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Cotton Wool Coaching

nick ruddock Apr 05, 2016

What is cotton wool coaching I hear you ask?

Well we’ve all heard of the expression, ‘she’s wrapped up in cotton wool,’ usually used to describe an individual (often a child) who is perceived to be ‘overly protected’ by their parent.  

‘Cotton wool coaching’ refers to being overly protective of your athletes, by being reluctant or frightened to expose them to failure and risk. 

For the avoidance of doubt, I am not referring to exposing athletes to DANGER, that would be negligent, but instead exposing them to failure (if there is such a thing) and the fantastic learning opportunities it provides. 

You see, failure is rich in learning opportunities, but only to those that reflect on past performance. Failure is in fact CRITICAL to success. You cannot have success without failure, so why do we protect our athletes from it so often?

Here are some ways that coaches are often quick to protect their athlete short term, without respecting the lessons and learning opportunities that could be taken longer term:

  1. Entering athletes for competitions where they are unlikely to lose or not rank highly.
  2. Not providing honest post-performance feedback which will help the athlete improve because it may upset them.
  3. Not exposing an athlete to pressurised training environments through fear that it will disrupt their mindset and comfort balance (exactly what it is intended to do!) 
  4. Not playing fun competitions within your training sessions as not everybody can win, or it may upset somebody who loses. 
  5. Making excuses on behalf of your athletes as to why things didn’t go to plan, as opposed to having honest discussions which will help improve future performance. Coaches who make excuses for their athletes will develop athletes who make excuses for themselves. That’s a bad place to be. 

I am sure like me you have come across athletes with ‘100% syndrome,’ these are athletes that cannot cope with performing poorly or inconsistently and whilst you may think this is a positive trait to have, it can also be quite risky. 

Becoming demoralised and having low self esteem through poor performance simply fuels distractive emotions, and may not assist the athlete with focusing on the corrections required. This can be fuelled further by a coach who is also responding emotionally to the performances, and not rationally. This combination is dangerous

Striving for perfection is not a bad thing, it’s a great trait, but athletes must understand that the path to success is not a linear process. There will inevitably be bumps, roadblocks and diversions on the way. These hurdles should be perceived positively, safe with the knowledge that adversity can develop resilience.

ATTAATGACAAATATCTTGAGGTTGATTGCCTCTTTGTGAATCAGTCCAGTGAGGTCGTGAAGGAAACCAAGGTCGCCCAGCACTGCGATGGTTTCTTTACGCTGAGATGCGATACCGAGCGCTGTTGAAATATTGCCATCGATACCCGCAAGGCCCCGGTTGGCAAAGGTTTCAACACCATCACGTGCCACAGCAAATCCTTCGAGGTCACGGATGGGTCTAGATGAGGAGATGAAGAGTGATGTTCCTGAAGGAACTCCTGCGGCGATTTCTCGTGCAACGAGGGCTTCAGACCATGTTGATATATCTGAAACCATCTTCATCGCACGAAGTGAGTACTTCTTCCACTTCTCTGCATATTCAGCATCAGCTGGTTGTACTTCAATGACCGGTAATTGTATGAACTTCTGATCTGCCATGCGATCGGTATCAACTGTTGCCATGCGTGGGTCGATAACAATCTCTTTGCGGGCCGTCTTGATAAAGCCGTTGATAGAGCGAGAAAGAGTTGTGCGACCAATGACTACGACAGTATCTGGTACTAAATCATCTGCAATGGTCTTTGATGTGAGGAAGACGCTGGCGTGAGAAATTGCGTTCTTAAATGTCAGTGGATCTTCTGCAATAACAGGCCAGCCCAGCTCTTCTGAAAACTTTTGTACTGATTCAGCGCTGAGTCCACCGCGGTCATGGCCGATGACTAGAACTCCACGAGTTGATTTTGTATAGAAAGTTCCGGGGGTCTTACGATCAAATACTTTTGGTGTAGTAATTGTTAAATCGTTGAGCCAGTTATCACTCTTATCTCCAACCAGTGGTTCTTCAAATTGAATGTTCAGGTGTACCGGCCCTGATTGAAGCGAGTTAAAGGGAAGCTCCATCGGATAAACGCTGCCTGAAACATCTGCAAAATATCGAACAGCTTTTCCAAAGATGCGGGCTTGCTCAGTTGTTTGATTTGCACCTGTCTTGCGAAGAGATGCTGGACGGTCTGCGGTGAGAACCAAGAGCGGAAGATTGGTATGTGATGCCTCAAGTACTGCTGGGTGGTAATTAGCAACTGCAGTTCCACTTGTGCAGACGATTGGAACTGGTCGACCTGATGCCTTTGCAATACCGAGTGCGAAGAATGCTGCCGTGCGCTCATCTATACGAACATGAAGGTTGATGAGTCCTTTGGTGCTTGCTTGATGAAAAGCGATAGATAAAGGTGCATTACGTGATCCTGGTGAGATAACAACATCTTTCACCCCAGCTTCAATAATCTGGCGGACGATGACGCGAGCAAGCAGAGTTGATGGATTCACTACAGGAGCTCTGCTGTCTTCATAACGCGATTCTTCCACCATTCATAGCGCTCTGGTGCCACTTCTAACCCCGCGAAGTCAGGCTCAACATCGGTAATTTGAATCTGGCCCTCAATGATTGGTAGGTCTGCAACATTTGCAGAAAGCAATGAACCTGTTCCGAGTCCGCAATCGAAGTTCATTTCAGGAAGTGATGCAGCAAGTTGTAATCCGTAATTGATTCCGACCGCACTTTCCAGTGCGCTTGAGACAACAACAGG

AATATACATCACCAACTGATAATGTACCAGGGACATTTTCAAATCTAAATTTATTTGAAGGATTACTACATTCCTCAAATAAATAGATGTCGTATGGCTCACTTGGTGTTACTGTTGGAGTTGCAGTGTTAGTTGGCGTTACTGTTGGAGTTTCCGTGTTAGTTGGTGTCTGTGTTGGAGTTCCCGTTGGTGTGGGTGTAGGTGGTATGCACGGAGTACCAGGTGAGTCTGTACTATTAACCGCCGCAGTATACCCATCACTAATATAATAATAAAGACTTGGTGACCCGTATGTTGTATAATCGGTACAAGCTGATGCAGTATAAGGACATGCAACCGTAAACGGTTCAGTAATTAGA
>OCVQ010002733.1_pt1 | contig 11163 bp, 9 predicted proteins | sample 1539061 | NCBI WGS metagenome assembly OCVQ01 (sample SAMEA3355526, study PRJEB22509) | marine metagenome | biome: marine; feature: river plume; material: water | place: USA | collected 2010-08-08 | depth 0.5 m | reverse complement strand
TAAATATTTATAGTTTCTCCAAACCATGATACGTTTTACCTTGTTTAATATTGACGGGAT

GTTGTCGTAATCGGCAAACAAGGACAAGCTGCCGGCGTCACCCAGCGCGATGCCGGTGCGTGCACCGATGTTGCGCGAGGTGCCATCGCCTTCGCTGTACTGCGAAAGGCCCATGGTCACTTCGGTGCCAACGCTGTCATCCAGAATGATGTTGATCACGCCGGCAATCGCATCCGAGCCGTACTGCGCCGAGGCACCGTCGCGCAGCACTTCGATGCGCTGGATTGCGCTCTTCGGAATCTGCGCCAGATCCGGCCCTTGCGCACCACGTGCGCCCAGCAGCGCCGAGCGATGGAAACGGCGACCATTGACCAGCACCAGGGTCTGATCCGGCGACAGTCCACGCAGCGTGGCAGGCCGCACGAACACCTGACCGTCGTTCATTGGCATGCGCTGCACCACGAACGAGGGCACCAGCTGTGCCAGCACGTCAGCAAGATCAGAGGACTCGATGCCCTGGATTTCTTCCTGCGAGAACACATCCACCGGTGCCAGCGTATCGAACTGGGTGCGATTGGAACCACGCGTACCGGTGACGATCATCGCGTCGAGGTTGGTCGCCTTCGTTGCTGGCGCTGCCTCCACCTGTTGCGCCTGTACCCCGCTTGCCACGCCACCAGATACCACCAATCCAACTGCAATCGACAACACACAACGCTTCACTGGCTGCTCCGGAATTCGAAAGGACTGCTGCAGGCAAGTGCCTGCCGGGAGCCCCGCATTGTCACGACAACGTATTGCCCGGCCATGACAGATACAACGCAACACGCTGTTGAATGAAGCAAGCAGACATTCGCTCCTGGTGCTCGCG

Resilience and grit are two excellent qualities for an athlete, training the determination to persevere through inevitable adversity and confront fear or uncomfortable situations.

Athletes that ‘break’ under physical and mental stress have capped potential. Durability is far more important that ability.

Just like it is unlikely that your athletes are naturally competent to perform a double back somersault without prior coaching, it is unlikely they will have the mental tools to deal and confront failure without prior coaching and guidance. To a child, failure is scary (and to many adults too!)

The mental strength required to face failure and adversity positively requires proactive coaching. In the same way you would break down a technical skill into chunks and deliver it ‘little and often,’ you should do the same here too. Drip feeding mental training happens daily, with the messages you are telling your athletes, the review processes you use following competition performances and your approach to facilitating failure in training.

Yes, that’s right … FACILITATING FAILURE. Actively encouraging it, creating an environment where it is inevitable, natural, and most importantly acceptable. If you shout at your athletes when they make a mistake, you are not accepting failure, you are critical of it. That will not help an athlete, that will just increase their fear of future poor performance and contribute to 100% syndrome. 

Some of you might be reading this and feeling a little skeptical, perhaps curious as to how you can maintain high standards whilst accepting failure.  Embracing failure is not about lowering your standards. The bar remains high, but your process for getting there is different. Let’s look at a fictional example:


I am working with a young athlete who is performing a new skill; a ‘stalder’ on bars. The athlete, (let’s call her ‘Lucy,’) falls three times in a row attempting the skill. This is a skill she has performed in the previous days absolutely fine. There appears to be no reason why she shouldn’t be able to perform the skill successfully on this day also.